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NEW YORK — From the nibs of his ink pen to the spirit of his rhyme on the very first page, John Bemelmans Marciano has tried to stay true to a grandfather he never met in putting out the first all-new "Madeline" adventure in nearly 50 years.

Since 1939, generations have cherished the old house in Paris covered in vines and the 12 little girls in two straight lines, including the smallest one with a can-do streak and a penchant for calamity.

But why tamper with a character so endearing?

"I had always thought, 'Boy, it's never going to go away,' but classics do fade," said the 38-year-old Marciano, who lives in Brooklyn and spent years studying the drawing technique of his grandfather, Ludwig Bemelmans, for his "Madeline and the Cats of Rome."

Marciano, who's touring the country promoting the recent release, is far from a newbie children's writer, with three books on other subjects to his credit. In fact, he's not even a newbie "Madeline" purveyor.

While sifting through Ludwig's personal papers for his acclaimed tribute book about his grandfather's life and work, Marciano discovered unfinished text and pencil drawings that led him to illustrate and complete the story for "Madeline in America" in 1999. He also turned Madeline into a good-etiquette advocate in "Madeline Says Merci" and created a rhyming board book featuring the spunky French redhead in "Madeline Loves Animals."

But "Madeline and the Cats of Rome" is the first full-length story book using the character. In it, Marciano sends teacher Ms. Clavel and the girls on vacation. Once in Rome, there's crime, a curly haired antagonist turned do-gooder and an old house full of cats.

Early reviews have been mixed. Some librarians, parents and young fans are happy for a new tale about the convent schoolgirl, but some critics are aghast at the quality of the work.

"Awkward syntax and forced rhymes abound," wrote Publishers Weekly. "The joy and brio of the original books go missing."

No matter, Marciano is busy signing books for "Madeline" fans. Over the summer, he rode with the mayor of Decatur, Ga., in an all-Madeline children's costume parade that kicked off the town's book festival.

Madeline merch still sells, though Marciano said his family is struggling to regain rights to some of it.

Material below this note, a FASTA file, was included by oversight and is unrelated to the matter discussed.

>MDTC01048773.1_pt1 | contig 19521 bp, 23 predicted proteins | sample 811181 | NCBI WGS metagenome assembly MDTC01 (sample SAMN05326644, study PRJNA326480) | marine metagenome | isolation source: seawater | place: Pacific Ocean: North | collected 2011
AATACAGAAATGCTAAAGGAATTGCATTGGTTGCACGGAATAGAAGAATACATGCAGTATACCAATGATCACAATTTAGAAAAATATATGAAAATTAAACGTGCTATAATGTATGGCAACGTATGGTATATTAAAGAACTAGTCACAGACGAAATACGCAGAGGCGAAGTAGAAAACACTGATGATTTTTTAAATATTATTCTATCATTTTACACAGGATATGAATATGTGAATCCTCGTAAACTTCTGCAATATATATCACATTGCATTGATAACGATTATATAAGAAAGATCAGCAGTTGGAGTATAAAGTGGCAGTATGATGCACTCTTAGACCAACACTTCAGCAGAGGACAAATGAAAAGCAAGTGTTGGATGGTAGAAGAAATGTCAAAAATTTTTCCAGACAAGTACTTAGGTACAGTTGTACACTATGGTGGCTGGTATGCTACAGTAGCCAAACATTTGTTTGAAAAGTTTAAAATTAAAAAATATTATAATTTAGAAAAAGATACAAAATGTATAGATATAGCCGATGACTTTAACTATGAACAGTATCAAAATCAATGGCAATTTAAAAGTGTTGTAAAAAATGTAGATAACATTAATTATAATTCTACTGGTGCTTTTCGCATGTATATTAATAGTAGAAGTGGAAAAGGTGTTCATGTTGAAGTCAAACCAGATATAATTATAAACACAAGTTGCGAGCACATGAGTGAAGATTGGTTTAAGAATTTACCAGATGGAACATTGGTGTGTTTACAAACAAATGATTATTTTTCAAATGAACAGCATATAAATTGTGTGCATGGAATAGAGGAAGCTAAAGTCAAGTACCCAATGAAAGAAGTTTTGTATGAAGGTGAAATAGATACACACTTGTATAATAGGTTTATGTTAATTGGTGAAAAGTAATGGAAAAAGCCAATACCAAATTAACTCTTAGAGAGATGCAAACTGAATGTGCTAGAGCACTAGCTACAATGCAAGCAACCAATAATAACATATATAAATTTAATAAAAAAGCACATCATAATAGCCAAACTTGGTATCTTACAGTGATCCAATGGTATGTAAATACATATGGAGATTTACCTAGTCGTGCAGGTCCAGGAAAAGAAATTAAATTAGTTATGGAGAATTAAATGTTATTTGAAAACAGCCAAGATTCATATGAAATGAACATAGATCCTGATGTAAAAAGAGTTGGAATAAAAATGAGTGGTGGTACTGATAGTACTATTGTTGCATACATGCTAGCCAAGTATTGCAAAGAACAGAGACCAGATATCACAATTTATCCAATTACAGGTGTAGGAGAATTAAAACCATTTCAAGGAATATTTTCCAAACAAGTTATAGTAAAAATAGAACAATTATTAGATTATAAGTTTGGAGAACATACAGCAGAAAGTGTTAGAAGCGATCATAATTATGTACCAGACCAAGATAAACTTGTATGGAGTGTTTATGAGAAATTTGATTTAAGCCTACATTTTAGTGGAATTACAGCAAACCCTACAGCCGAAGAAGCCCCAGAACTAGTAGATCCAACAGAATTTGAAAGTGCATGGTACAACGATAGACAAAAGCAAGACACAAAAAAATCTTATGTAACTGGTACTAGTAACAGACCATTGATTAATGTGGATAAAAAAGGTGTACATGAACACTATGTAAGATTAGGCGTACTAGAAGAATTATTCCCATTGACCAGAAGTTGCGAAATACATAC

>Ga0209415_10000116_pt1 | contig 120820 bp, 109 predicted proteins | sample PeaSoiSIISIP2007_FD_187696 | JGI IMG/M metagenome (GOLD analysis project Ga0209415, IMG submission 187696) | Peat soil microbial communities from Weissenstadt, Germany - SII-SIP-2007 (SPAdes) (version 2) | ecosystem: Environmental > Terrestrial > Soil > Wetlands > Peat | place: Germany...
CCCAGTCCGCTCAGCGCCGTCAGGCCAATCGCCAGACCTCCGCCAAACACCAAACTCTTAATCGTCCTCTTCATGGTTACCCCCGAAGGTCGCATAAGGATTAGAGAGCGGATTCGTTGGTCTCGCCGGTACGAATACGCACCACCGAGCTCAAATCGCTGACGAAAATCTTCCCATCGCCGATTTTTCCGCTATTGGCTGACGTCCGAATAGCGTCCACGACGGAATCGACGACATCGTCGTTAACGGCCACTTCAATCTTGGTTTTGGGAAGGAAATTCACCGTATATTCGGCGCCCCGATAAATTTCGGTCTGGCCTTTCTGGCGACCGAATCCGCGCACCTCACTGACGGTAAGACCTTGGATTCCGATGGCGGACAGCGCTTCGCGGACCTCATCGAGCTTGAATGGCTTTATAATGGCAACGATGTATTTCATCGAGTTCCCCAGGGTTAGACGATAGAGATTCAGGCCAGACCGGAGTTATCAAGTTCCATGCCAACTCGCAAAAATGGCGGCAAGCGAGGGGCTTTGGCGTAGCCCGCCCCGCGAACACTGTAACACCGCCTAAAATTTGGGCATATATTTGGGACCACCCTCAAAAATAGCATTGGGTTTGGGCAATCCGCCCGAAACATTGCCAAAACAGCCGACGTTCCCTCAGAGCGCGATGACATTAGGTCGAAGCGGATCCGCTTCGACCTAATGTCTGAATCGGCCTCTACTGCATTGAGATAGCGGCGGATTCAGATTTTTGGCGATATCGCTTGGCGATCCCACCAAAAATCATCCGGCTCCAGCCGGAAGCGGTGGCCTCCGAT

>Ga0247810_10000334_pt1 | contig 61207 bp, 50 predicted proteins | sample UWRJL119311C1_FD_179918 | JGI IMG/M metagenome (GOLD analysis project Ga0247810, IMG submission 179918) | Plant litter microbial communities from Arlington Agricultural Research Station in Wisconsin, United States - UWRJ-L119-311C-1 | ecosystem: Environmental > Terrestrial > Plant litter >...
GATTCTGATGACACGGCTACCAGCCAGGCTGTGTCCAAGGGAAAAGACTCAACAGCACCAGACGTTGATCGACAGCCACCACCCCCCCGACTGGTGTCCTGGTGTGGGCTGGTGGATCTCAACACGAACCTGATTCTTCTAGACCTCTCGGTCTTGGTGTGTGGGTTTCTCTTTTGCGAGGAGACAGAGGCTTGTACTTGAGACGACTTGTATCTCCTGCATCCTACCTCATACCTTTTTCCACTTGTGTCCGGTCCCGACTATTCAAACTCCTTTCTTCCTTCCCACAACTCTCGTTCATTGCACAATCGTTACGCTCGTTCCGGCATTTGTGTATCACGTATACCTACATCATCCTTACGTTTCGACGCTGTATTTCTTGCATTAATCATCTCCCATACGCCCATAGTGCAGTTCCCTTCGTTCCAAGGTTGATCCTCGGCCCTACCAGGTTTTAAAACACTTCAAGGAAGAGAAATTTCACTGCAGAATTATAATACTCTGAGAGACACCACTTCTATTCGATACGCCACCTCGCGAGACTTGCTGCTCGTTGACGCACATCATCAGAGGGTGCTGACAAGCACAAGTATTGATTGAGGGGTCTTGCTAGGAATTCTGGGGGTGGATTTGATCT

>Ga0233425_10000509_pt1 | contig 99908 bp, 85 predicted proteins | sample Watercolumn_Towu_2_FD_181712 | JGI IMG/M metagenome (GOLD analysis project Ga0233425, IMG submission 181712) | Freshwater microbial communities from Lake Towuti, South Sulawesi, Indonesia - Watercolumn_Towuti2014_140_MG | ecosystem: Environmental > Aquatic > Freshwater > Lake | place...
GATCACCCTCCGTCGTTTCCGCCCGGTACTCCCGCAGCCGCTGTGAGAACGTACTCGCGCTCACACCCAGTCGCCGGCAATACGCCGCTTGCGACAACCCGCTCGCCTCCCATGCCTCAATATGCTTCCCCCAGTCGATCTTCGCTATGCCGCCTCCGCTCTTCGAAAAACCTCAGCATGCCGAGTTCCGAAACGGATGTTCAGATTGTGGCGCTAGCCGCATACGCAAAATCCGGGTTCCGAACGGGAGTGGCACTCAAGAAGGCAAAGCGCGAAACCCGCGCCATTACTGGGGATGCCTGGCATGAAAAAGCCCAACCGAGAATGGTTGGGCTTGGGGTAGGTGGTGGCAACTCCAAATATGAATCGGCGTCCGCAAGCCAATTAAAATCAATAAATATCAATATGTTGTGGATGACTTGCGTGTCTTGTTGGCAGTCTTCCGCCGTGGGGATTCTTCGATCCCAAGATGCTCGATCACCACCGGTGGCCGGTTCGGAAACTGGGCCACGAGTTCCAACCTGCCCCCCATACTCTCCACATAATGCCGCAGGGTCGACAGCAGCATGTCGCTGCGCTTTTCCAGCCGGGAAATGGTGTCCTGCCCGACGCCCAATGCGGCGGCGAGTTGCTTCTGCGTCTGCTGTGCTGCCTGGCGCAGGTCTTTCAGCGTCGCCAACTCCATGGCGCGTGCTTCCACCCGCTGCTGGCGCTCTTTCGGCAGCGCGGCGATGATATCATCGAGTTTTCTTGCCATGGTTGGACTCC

And he's not the first literary offspring to carry on a family legacy. Laurent de Brunhoff, 83, has written and illustrated more than 30 "Babar" books since the elephant character's creator, dad Jean de Brunhoff, died in 1937.

Other relatives wrote under their own names after the death of their proficient loved ones. Some beloved characters and book series, including "Curious George" and the "Wizard of Oz," were continued by writers outside the family.

Leonard S. Marcus, a children's book critic and historian, said letting a favorite — and lucrative — cast of characters die with its creator is a hard decision for relatives and publishing houses alike.

"I don't think it's very good," Marcus said of the new "Madeline" book. "I think the story is confusing and the art is not as graceful and funny. The drawings feel a little weighted down and leaden to me. There's a lot of skill there, but I really don't know why people just don't do their own work instead of imitating somebody else."

The new book, the first full-length Madeline story since Ludwig's "Madeline in London" in 1961, has a prominent shelf spot in one of Manhattan's top children's bookstores despite grumbling that the rhymes are off and the story fractured.

"Some people are never going to like it," Marciano said of stepping into his grandfather's ink-splattered shoes.

"I certainly have ambivalent feelings, to some extent, about it," he said. "The one thing, though, is that people love the books. My doing new books doesn't in any way detract from the original five that my grandfather did."

Marciano meticulously practiced Ludwig's line techniques, tracking down which pen nibs he preferred. First, Marciano blew up drawings from some of Ludwig's originals and sketched them in pencil, then placed clear velum on top and worked in pen and ink over and over again.

"I went over his lines less for the style than actually wanting to learn what his literal strokes were," he said. "How long they were. I was almost meditating over what he did. When I was ready to actually do the book I threw all that stuff away and just kind of went with it."

Growing up on a New Jersey horse farm, Marciano loved drawing and comic books but he decided "being a painter wasn't a realistic profession." While considering what was, he studied art history at Columbia, briefly thought about becoming an architect and took on the legacy of Ludwig for his coffee-table scrapbook "Bemelmans: The Life and Art of Madeline's Creator," another 1999 release.

Ludwig died in 1962, eight years before Marciano was born, but the grandson had a warm, close relationship with his grandmother, the original Madeleine, and his own mother, their only child Barbara. It was in college that Marciano said he "realized what it was all about" and sought out everything the colorful Ludwig had ever written — including more than 40 books for adults and children, along with short fiction and drawings for Vogue, The New Yorker and other top magazines.

The new story, he said, was inspired by a Ludwig tale of a boy pretending to be a street urchin despite having a family of his own. It's based on Marciano's own fascination with the cats of Rome while living there and his absorption of — without mimicking — his grandfather's drawing style.

"I didn't want to copy elements from the original books," Marciano said. "Words or pictures. I wanted to get it inside my head and make those decisions based on what I knew rather than a pastiche of the originals. I was anxious about doing one that was completely my own."